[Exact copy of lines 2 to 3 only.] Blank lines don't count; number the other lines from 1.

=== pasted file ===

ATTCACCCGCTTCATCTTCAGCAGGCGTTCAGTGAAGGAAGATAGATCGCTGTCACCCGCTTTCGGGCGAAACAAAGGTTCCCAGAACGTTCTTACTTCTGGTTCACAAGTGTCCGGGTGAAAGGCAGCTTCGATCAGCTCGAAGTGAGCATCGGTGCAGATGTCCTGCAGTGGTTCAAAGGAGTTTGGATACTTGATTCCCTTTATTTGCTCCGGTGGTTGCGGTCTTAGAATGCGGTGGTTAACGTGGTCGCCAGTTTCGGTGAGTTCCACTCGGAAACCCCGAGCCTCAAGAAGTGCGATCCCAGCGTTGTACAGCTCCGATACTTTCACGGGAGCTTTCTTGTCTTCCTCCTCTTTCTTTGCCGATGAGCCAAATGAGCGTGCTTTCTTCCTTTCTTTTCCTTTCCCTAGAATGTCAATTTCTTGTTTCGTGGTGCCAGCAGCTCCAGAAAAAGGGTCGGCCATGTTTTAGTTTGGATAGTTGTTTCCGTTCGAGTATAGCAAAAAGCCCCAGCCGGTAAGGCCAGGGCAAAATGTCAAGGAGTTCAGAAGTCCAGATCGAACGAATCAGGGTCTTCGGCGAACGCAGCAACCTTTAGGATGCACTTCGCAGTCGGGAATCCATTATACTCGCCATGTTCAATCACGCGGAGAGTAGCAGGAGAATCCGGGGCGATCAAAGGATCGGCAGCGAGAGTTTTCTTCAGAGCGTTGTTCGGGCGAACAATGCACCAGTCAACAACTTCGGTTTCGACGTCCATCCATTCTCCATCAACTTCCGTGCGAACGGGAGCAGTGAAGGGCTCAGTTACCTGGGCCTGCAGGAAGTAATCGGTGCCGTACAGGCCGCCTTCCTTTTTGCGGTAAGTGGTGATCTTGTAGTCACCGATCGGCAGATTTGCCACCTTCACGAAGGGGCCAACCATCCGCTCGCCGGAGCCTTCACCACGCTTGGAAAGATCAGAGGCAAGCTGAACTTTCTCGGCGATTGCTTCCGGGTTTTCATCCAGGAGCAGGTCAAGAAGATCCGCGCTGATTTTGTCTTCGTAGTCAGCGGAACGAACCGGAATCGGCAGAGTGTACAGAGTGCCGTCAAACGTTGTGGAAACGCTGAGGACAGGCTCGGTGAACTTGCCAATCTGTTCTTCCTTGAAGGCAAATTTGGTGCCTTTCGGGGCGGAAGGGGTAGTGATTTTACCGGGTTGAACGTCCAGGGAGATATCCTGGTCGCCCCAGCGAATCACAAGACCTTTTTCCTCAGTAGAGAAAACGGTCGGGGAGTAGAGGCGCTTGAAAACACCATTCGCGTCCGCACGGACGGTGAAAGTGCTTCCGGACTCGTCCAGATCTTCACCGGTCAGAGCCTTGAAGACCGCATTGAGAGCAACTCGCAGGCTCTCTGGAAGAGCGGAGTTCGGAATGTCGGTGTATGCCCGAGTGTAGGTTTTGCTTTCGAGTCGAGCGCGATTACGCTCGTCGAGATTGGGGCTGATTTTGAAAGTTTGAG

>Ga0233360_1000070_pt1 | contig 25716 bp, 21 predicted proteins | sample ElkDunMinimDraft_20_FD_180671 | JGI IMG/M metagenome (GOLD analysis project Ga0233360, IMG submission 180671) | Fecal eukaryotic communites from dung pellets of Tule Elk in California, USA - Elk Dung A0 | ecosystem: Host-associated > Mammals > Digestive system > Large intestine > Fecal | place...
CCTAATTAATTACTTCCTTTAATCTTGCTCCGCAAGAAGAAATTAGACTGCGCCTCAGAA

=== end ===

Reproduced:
>Ga0233360_1000070_pt1 | contig 25716 bp, 21 predicted proteins | sample ElkDunMinimDraft_20_FD_180671 | JGI IMG/M metagenome (GOLD analysis project Ga0233360, IMG submission 180671) | Fecal eukaryotic communites from dung pellets of Tule Elk in California, USA - Elk Dung A0 | ecosystem: Host-associated > Mammals > Digestive system > Large intestine > Fecal | place...
CCTAATTAATTACTTCCTTTAATCTTGCTCCGCAAGAAGAAATTAGACTGCGCCTCAGAA